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I love eating Ethiopian food, and along with the lovely spicy flavors, injera is a principal reason for that. Try this authentic recipe for injera, which requires planning ahead a few days. The batter, which solely consists of ground teff and water, must ferment prior to cooking. I found the recipe upon which this is based at http://www.angelfire.com/ak/sellassie/food/injera.html, a good source for other information on how to serve the finished product. Preparation time is the fermentation time. As a result of a user query (thanks Jennifer!), this recipe was edited on 9/5/04 to improve teff-to-water ratio and to submit additional instructions.
- Mix ground teff with the water and let stand in a bowl covered with a dish towel at room temperature until it bubbles and has turned sour; This may take as long as 3 days, although I had success with an overnight fermentation; The fermenting mixture should be the consistency of a very thin pancake batter.
- Stir in the salt, a little at a time, until you can barely detect its taste.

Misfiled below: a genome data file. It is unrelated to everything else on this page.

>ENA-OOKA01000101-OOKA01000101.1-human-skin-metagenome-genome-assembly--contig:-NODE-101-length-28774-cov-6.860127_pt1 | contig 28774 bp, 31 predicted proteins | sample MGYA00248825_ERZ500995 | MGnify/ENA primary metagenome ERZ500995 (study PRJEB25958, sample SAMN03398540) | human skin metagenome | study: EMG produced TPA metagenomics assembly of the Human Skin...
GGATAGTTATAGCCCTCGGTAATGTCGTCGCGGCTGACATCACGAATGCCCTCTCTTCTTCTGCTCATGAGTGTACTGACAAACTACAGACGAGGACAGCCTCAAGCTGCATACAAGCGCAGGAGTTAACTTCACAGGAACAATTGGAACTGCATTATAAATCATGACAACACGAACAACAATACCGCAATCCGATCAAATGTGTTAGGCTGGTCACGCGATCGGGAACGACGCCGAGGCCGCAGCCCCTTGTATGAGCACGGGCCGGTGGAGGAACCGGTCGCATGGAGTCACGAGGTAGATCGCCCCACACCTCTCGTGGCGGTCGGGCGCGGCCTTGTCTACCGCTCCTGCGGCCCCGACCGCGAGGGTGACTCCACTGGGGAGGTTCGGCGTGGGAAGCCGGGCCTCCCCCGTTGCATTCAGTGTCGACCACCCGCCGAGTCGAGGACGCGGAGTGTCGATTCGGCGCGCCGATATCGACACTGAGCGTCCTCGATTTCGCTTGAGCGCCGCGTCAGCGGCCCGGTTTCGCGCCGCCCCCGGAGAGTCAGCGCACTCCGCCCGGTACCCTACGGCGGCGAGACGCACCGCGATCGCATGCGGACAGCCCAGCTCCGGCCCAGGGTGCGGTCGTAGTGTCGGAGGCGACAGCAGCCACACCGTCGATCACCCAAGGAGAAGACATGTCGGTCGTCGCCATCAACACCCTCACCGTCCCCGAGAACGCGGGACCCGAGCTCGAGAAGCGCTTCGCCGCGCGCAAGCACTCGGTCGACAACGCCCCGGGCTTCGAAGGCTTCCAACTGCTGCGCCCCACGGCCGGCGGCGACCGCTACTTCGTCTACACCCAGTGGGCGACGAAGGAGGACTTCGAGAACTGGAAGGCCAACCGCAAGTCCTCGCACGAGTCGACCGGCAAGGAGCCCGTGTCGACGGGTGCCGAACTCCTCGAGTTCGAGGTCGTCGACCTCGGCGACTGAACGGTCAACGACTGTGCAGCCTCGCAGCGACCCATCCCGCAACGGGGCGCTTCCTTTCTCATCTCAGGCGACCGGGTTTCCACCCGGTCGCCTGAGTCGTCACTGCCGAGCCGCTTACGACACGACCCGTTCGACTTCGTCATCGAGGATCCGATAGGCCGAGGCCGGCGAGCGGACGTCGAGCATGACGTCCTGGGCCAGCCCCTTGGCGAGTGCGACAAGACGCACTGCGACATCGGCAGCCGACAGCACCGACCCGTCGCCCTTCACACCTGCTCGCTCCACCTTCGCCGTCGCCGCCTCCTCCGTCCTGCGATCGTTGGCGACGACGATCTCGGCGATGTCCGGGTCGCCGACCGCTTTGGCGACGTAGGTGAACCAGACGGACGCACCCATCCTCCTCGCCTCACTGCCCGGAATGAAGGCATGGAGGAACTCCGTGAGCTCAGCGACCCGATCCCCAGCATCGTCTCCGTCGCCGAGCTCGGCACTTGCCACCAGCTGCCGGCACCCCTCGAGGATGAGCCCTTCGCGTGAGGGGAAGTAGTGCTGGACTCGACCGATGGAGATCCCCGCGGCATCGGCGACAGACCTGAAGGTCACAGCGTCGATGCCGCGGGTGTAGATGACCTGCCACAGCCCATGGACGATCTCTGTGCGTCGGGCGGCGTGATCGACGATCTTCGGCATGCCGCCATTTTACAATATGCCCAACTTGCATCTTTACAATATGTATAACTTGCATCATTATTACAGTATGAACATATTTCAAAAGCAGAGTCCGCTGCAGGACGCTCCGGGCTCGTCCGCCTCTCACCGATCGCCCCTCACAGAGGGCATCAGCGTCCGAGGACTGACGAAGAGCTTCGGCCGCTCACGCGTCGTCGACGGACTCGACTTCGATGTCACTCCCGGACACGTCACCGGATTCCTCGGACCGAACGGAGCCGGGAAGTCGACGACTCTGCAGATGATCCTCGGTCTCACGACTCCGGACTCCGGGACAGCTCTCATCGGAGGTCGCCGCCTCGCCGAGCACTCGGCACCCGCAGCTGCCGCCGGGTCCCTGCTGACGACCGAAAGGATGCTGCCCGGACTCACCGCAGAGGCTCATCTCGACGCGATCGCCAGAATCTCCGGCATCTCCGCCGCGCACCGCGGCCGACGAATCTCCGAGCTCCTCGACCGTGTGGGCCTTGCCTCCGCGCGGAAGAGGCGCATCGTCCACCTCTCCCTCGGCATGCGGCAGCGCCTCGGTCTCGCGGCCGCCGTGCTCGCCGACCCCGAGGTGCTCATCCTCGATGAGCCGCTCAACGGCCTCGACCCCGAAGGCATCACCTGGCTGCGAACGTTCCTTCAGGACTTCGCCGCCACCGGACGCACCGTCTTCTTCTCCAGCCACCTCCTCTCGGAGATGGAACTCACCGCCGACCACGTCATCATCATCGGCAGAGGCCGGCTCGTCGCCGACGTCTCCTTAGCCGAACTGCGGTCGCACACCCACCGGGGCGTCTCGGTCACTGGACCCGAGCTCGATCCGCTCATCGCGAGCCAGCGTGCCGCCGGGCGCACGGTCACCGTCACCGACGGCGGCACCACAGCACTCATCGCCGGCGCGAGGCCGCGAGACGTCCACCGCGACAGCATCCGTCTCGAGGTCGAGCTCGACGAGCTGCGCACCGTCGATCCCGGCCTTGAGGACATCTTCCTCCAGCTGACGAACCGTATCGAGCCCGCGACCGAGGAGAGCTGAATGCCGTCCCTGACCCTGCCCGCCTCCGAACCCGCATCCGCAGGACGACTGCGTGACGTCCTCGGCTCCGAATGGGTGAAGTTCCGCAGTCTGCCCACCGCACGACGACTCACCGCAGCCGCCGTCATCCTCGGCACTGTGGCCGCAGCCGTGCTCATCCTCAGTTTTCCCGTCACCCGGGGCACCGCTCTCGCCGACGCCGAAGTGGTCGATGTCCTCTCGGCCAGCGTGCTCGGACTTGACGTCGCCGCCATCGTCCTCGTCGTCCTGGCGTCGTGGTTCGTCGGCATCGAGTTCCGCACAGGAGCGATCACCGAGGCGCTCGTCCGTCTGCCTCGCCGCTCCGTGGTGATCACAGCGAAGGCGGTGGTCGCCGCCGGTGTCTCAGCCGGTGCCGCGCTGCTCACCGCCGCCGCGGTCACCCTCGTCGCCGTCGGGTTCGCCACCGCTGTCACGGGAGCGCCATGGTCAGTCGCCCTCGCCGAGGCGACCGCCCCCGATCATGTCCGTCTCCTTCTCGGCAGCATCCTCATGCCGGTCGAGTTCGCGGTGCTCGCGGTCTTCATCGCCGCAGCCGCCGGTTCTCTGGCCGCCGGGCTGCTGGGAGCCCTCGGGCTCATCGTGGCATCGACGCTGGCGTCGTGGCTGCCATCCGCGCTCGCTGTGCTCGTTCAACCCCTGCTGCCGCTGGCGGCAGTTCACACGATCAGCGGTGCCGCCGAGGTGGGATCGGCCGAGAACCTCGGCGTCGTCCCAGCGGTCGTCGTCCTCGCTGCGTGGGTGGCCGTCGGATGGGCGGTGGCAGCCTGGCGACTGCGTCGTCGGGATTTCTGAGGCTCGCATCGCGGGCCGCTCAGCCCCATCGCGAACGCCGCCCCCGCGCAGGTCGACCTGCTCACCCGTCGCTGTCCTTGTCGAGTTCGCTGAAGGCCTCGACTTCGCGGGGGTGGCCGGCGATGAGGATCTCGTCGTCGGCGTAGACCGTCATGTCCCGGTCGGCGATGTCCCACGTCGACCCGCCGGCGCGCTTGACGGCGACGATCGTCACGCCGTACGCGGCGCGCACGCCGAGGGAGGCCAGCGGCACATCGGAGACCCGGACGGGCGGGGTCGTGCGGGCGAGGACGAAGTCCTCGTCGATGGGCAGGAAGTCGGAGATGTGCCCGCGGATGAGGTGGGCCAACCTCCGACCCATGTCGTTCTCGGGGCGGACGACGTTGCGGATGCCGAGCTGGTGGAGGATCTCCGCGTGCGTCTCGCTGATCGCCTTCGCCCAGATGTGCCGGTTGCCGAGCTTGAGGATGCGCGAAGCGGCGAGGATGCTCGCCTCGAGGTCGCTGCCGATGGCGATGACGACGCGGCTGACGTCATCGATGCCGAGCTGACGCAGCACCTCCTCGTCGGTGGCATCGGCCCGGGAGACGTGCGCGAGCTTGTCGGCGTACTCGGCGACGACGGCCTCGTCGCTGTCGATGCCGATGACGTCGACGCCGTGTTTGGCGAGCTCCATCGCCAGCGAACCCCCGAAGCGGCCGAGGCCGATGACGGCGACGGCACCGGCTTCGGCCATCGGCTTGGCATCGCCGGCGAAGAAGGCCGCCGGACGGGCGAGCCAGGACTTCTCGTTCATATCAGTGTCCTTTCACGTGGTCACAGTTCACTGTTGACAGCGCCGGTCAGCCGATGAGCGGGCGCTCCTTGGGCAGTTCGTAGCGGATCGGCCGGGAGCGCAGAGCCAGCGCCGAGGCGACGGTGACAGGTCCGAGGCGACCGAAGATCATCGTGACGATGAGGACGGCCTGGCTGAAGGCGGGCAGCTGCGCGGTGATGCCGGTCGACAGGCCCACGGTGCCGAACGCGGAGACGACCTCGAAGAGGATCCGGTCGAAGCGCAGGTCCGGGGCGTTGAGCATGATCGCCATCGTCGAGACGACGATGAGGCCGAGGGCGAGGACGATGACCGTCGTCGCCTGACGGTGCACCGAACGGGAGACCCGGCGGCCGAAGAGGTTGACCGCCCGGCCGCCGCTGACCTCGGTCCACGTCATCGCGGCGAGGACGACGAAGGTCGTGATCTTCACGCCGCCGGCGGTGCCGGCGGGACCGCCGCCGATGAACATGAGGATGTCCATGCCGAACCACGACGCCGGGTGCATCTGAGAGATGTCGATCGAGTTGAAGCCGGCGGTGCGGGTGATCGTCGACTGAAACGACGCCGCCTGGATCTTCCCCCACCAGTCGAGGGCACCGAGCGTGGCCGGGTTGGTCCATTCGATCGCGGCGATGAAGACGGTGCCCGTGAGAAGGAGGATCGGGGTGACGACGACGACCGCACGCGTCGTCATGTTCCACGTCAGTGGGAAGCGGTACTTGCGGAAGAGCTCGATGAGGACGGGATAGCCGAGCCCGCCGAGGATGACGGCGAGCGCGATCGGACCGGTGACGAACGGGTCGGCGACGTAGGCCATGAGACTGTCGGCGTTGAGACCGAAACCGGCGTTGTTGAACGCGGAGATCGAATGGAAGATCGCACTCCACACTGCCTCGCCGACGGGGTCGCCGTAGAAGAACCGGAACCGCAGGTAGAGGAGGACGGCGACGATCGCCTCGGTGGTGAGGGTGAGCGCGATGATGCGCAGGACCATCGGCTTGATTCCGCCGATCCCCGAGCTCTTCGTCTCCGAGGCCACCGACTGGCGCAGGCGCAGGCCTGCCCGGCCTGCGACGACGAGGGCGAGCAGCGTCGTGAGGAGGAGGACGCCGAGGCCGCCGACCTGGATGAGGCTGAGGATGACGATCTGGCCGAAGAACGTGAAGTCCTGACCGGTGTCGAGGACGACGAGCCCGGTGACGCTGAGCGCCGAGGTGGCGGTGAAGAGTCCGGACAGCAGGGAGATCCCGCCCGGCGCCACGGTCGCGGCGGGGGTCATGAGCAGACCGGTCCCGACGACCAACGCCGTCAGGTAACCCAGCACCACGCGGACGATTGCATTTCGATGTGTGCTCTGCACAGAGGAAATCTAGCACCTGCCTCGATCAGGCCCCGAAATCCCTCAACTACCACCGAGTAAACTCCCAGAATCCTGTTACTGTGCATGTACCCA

- Lightly oil an 8 or 9 inch skillet (or a larger one if you like); Heat over medium heat.
- Pour in enough batter to cover the bottom of the skillet; About 1/4 cup will make a thin pancake covering the surface of an 8 inch skillet if you spread the batter around immediately by turning and rotating the skillet in the air; This is the classic French method for very thin crepes; Injera is not supposed to be paper thin so you should use a bit more batter than you would for crepes, but less than you would for a flapjack pancakes.
- Cook briefly, until holes form in the injera and the edges lift from the pan; Do not let it brown, and don't flip it over as it is only supposed to be cooked on one side.
- Remove and let cool. Place plastic wrap or foil between successive pieces so they don't stick together.
- To serve, lay one injera on a plate and ladle your chosen dishes on top (e.g., a lovely doro wat or alicha). Serve additional injera on the side. Guests can be instructed to eat their meal without utensils, instead using the injera to scoop up their food.